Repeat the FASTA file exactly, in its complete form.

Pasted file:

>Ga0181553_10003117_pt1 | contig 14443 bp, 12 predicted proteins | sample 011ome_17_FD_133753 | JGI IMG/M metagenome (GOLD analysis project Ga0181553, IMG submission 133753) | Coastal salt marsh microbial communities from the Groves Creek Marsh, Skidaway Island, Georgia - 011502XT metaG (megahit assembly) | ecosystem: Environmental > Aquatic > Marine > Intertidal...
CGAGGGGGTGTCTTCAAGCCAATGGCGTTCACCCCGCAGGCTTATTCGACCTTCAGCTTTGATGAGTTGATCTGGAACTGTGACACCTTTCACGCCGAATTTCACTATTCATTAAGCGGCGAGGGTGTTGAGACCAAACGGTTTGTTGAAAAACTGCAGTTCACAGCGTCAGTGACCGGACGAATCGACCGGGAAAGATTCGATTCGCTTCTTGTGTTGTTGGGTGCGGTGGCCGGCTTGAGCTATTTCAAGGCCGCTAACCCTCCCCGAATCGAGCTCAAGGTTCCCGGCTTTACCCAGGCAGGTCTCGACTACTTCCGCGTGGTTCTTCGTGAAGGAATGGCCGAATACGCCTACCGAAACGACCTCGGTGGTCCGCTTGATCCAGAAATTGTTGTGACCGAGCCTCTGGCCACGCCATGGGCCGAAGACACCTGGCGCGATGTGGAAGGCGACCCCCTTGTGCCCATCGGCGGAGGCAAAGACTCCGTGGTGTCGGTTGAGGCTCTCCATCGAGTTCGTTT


>Ga0181553_10003117_pt1 | contig 14443 bp, 12 predicted proteins | sample 011ome_17_FD_133753 | JGI IMG/M metagenome (GOLD analysis project Ga0181553, IMG submission 133753) | Coastal salt marsh microbial communities from the Groves Creek Marsh, Skidaway Island, Georgia - 011502XT metaG (megahit assembly) | ecosystem: Environmental > Aquatic > Marine > Intertidal...
CGAGGGGGTGTCTTCAAGCCAATGGCGTTCACCCCGCAGGCTTATTCGACCTTCAGCTTTGATGAGTTGATCTGGAACTGTGACACCTTTCACGCCGAATTTCACTATTCATTAAGCGGCGAGGGTGTTGAGACCAAACGGTTTGTTGAAAAACTGCAGTTCACAGCGTCAGTGACCGGACGAATCGACCGGGAAAGATTCGATTCGCTTCTTGTGTTGTTGGGTGCGGTGGCCGGCTTGAGCTATTTCAAGGCCGCTAACCCTCCCCGAATCGAGCTCAAGGTTCCCGGCTTTACCCAGGCAGGTCTCGACTACTTCCGCGTGGTTCTTCGTGAAGGAATGGCCGAATACGCCTACCGAAACGACCTCGGTGGTCCGCTTGATCCAGAAATTGTTGTGACCGAGCCTCTGGCCACGCCATGGGCCGAAGACACCTGGCGCGATGTGGAAGGCGACCCCCTTGTGCCCATCGGCGGAGGCAAAGACTCCGTGGTGTCGGTTGAGGCTCTCCATCGAGTTCGTTT